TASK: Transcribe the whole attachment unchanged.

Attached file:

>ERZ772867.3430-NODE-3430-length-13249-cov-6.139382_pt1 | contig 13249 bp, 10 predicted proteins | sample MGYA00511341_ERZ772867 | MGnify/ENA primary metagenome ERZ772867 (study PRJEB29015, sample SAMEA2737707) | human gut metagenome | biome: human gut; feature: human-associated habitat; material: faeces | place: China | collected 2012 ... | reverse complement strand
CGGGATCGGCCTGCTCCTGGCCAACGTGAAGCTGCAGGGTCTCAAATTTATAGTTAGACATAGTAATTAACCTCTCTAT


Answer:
>ERZ772867.3430-NODE-3430-length-13249-cov-6.139382_pt1 | contig 13249 bp, 10 predicted proteins | sample MGYA00511341_ERZ772867 | MGnify/ENA primary metagenome ERZ772867 (study PRJEB29015, sample SAMEA2737707) | human gut metagenome | biome: human gut; feature: human-associated habitat; material: faeces | place: China | collected 2012 ... | reverse complement strand
CGGGATCGGCCTGCTCCTGGCCAACGTGAAGCTGCAGGGTCTCAAATTTATAGTTAGACATAGTAATTAACCTCTCTAT